At least 2500 children die every hour. Each of them dies of hunger, malnutrition, dirty water and slight infections. Each of these children dies of something for which there is no reason to die. The children do not die because of insufficient food on earth or because there is too little money or resources for water treatment or for precautionary medical measures. The children die because of our wealth. Poverty and death are the backsides of our affluence. "20% of the poorest of the world control only 0.5% of all the wealth of the earth while the richest 20% possess over 80% of all wealth. 5 billion of the 6 billion inhabitants of the earth are poor. In the meantime the neoliberal world system presumes a smaller humanity. This system functions well for 1.5 billion persons. "What do we do for the superfluous 4.5 billion persons?" asks Leonardo Boff, Latin American liberation theologian. The so-called industrial and the so-called developing countries are bound through structures of exploitation coming from colonial times and the dependence producing inequality. There is enough food on our earth for all people. The problem is just distribution. No `green' or agricultural genetic engineering helps. On the question of agricultural genetic technology, I will only mention four arguments so we do not go astray in the discussion around the struggle against hunger and poverty on the earth.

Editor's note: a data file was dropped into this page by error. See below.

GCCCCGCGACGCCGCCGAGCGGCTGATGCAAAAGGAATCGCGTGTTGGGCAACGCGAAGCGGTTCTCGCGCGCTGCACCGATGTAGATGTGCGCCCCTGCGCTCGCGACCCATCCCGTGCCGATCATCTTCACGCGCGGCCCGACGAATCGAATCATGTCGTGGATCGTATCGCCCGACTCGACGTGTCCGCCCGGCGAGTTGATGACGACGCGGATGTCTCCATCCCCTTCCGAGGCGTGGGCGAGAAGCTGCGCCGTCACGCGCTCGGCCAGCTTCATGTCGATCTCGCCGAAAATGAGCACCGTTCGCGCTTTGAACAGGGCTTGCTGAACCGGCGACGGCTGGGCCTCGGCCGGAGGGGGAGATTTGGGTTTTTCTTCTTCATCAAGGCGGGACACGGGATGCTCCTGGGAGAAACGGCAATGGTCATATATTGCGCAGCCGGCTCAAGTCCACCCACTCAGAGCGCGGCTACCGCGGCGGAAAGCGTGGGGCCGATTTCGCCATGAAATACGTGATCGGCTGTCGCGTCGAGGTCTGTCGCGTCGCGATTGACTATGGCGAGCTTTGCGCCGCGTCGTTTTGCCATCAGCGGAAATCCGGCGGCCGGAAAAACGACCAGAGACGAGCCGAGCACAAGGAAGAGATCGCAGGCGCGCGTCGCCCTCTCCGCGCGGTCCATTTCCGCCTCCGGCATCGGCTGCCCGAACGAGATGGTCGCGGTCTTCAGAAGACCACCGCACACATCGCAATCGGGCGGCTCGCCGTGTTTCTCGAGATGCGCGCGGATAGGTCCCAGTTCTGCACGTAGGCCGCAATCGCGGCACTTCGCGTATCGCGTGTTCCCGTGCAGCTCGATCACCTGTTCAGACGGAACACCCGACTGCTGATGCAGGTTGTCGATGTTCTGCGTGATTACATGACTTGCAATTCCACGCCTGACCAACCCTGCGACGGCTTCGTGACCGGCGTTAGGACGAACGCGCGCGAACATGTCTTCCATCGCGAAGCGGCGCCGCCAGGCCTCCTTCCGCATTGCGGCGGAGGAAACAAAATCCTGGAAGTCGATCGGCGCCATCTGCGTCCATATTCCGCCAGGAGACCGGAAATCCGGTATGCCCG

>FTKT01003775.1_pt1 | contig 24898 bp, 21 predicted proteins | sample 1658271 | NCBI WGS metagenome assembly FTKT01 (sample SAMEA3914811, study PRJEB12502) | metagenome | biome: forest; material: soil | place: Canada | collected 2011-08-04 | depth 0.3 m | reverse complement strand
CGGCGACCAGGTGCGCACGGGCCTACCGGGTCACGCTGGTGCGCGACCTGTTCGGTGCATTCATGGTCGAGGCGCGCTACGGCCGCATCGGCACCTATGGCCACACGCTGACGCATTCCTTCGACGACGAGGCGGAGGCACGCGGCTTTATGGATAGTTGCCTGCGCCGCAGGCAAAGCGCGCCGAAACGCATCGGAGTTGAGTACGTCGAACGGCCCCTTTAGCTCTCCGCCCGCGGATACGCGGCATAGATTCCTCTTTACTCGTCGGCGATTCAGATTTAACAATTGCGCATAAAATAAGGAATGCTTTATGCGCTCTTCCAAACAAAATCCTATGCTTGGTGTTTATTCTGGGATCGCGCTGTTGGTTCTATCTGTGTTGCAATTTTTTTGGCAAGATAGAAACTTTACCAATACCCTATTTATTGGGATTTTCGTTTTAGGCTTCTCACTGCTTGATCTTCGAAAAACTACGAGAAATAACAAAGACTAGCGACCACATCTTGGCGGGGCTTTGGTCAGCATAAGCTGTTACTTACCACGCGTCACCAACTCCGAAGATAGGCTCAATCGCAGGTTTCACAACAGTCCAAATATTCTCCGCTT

Cambodia is one of the least developed countries. Neither the first nor the second generation of transgenic rice will be accepted by the small farmers who are still essentially responsible for food production in the former `corn basket of southeast Asia'. Day-cha Siripat from the Alternative Agricultural Network in neighboring Thailand insists: "The poor do not need any vitamin A rice. They need vitamin L land and vitamin M money. Food shortage is a poverty problem, not a technology problem" (cf. www.twnside.org.sg/title/pr.htm).
An indissoluble connection has existed since the 70s between the green industrial genetic engineering and biopiracy, that is the theft of genetic resources. 10 rice varieties now dominate in the example of India and the so-called "green revolution". Earlier 30,000 different rice varieties grew there... Monocultures live dangerously... As a consequence of the patented terminator technology, a plant can only bring fruit when the `killer gene' is eliminated. No successors can be produced. Every year the farmers must buy new seed. On the other side the same industries exploit the varieties that are marginalized or destroyed. A new form of colonialism occurs. Biodiversity disappears in the laboratories of the firms intent on making farmers dependent on a single transgenic variety of rice.
An enormous concentration has occurred in the past years in genetically engineered food production. A global oligopoly formed which in 1999 was dominated by five firms, Novartis, AgrEvo, Dow-Elanco, DuPont and Monsanto... There are neither good reasons, arguments nor analogous historical experiences that these five multinational corporations can solve the world food problems more justly than the countless firms of the past.